PMO: Every business depends on projects to deliver value to customers. After all, it is the result of this process that creates products and services to meet market demands.
That’s why many organizations have an entire department dedicated to the task. The benefits it brings to business are so many that it has increased the demand for project management specialists.
What Is Project Management Office (PMO)
Also called “project office,” the Project Management Office (PMO) is an organizational structure that aims to standardize governance and project management processes.
Governance is a set of norms and practices aligned with the business objectives and the organization’s values, thus guiding the internal processes.
Another definition of PMO is that of the Project Management Institute (PMI), which sees the project office as a strategic axis necessary to achieve organizational excellence through optimizing management, governance, and leadership practices. The acronym PMO is also used to refer to a position within the project department.
Three Types Of PMO
There are other subcategories for a project office, but you need to know the main types of PMOs found in an organization:
It has a more advisory character. He guides project managers from other departments and recommends methodologies, techniques, and tools.
The support PMO also organizes all project documentation to gather lessons learned from previous activities.
Organizations still maturing in project management begin to implement PMOs through this type of office.
It is responsible for guiding and evaluating whether project managers follow governance standards. For this, the control PMO must offer training to managers, addressing good practices, work methods, and tools.
After training, the project office performs an audit to identify which rules are being followed in the process. It also sets a quality standard and monitors the project portfolio.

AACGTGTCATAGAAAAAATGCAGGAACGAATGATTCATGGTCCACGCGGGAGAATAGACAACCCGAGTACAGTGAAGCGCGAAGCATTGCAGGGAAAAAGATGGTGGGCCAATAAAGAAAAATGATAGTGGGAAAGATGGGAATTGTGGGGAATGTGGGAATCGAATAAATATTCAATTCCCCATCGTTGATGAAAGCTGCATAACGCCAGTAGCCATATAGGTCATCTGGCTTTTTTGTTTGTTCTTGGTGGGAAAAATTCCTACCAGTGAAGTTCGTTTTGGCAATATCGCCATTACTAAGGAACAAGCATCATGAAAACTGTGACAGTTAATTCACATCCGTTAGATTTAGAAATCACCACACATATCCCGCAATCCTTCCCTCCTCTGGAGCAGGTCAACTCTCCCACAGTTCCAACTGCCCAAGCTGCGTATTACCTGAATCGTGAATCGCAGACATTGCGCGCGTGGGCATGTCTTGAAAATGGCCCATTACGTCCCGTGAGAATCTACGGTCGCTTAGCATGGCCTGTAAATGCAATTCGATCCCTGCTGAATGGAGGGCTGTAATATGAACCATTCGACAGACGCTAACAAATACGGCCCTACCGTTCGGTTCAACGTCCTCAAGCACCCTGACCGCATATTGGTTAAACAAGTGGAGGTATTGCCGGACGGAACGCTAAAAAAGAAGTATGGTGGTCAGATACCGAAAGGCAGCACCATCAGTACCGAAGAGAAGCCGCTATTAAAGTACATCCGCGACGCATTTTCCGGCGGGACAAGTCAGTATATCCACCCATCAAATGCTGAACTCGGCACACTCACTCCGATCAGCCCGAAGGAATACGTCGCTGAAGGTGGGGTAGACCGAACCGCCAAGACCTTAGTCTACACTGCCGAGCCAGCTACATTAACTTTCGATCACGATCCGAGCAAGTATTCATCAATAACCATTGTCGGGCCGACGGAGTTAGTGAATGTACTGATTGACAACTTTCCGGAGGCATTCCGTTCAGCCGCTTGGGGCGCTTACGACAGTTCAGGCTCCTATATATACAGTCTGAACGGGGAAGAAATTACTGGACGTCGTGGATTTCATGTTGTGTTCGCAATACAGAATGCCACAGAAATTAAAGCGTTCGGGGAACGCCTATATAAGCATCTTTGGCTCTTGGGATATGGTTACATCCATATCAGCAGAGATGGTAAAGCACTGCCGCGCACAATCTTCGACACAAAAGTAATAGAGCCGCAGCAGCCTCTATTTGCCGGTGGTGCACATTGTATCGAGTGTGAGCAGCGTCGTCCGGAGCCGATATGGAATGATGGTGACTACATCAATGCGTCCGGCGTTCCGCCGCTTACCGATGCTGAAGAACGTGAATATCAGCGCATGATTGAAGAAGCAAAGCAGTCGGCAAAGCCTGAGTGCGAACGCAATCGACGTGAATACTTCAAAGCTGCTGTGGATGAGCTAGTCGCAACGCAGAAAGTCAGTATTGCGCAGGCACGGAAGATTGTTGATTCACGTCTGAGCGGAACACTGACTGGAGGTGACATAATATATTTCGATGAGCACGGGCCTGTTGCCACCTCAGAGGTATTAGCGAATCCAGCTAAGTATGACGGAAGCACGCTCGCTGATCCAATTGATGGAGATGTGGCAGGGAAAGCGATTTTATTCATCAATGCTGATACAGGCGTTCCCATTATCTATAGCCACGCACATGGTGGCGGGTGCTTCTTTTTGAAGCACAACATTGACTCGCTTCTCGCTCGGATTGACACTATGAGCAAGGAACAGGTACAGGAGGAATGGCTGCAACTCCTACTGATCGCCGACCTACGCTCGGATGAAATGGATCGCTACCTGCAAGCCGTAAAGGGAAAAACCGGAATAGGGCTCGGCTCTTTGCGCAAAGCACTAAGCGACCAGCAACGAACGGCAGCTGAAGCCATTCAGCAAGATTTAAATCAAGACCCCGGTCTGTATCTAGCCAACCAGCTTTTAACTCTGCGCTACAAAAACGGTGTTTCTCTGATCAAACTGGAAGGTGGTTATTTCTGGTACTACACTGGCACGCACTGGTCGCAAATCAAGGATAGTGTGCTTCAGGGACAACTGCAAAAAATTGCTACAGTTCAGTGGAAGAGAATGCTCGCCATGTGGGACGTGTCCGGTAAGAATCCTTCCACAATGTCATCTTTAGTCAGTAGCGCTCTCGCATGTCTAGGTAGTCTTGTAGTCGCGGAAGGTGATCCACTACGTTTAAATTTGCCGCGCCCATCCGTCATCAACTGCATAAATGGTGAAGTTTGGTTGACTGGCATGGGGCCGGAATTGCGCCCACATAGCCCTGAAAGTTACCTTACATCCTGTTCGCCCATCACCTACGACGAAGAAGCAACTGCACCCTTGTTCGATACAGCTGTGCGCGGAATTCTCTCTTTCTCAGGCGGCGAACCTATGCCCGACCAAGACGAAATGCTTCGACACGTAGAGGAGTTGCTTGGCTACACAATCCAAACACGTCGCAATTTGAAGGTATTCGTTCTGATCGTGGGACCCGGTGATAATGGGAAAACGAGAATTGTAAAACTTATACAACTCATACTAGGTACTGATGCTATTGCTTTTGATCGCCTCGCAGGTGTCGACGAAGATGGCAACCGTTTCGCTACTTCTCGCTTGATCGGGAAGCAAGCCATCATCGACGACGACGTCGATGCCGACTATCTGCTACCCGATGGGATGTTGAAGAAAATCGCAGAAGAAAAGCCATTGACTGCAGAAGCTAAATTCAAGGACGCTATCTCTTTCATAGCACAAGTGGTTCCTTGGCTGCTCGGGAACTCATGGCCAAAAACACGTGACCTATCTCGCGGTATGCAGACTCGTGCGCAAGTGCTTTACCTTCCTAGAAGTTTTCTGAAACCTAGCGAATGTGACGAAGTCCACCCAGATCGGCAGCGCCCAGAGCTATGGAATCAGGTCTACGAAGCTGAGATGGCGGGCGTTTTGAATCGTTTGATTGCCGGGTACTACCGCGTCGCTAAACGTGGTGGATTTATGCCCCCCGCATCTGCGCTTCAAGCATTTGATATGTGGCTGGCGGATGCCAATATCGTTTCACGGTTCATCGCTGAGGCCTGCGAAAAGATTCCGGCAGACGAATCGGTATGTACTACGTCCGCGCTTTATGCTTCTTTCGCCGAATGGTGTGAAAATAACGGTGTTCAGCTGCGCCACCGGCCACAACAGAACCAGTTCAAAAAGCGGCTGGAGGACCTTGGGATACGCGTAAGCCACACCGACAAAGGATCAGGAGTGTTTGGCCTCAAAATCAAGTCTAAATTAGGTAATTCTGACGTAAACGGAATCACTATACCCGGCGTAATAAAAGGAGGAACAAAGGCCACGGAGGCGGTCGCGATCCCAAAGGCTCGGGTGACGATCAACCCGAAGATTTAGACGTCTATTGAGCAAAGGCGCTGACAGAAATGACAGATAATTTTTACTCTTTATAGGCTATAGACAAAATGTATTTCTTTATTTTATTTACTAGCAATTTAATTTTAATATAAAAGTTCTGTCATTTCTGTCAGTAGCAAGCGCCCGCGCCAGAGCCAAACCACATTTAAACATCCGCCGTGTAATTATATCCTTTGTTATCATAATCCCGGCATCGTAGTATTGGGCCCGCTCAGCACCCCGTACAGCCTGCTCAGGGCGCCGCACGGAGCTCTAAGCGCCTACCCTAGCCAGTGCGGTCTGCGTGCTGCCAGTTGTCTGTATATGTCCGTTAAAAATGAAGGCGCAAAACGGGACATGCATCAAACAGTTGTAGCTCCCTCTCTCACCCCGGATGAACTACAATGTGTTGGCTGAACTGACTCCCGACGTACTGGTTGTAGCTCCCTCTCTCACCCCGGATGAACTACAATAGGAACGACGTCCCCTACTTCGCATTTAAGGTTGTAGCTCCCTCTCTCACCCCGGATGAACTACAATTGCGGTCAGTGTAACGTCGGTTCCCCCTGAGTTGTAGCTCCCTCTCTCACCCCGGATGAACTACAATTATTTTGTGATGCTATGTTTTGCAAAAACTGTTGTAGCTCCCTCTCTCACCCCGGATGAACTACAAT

It has even greater control than the previous PMO type. It is responsible for directing the organization’s resources to carry out the projects and defining which managers will work on each one.
It also unites the advisory PMO’s functions by promoting the organization’s project management methodology.
The Roles Of A PMO
According to PMI, the functions of a PMO are:
- Define standards, methodologies, and processes;
- Define metrics that should be monitored;
- Make performance reports;
- Establish, monitor, and update a project’s schedule, budget, and scope;
- Distribute information to the departments of an organization;
- Direct resources;
- Integrate projects;
- Manage risks;
- Think of solutions to problems that may arise in projects.
For you to have a better idea of what the day-to-day life of someone who works in a project office is like, let’s delve into some of the functions of a PMO:
Establish And Guide Project Management Processes
Project management processes are the set of activities required to achieve an objective. They are needed to create standardization within organizations.
Project management processes are divided into six groups, according to the PMBOK:
- Demand management
The PMO must control project requests within an organization, that is, balance the number of initiatives with the team’s availability so that projects follow schedule and budget.
For this, the PMO uses two instruments:
- Capability map: gives a view of team allocation and what each team or collaborator can do to contribute to the project;
- Project portfolio: list of all projects under development in the company.
- Choose and promote project management methods.
In addition to defining the methodologies, the Project management office must train project managers to use them.
Set Priorities Between Projects
The PMO is responsible for defining which initiatives should be prioritized based on criteria such as:
- Relevance to the business
- The effort required for its realization
- Impact generated
The Benefits Of PMO For Companies
From what you’ve read, you can see the benefits that a project office brings to a company. Here we highlight the main ones:
- Establish a consolidated project management methodology that helps the company achieve business objectives;
- Transparency and centrality of information;
- Creation of a history of successes and failures to guide future projects;
- Error control and reduction;
- Centralized and optimized management of resources;
- Strategic alignment of projects with the organization’s objectives.
PMO software is a tool that will help organize time, resources, and reports and facilitate collaborative work between teams.
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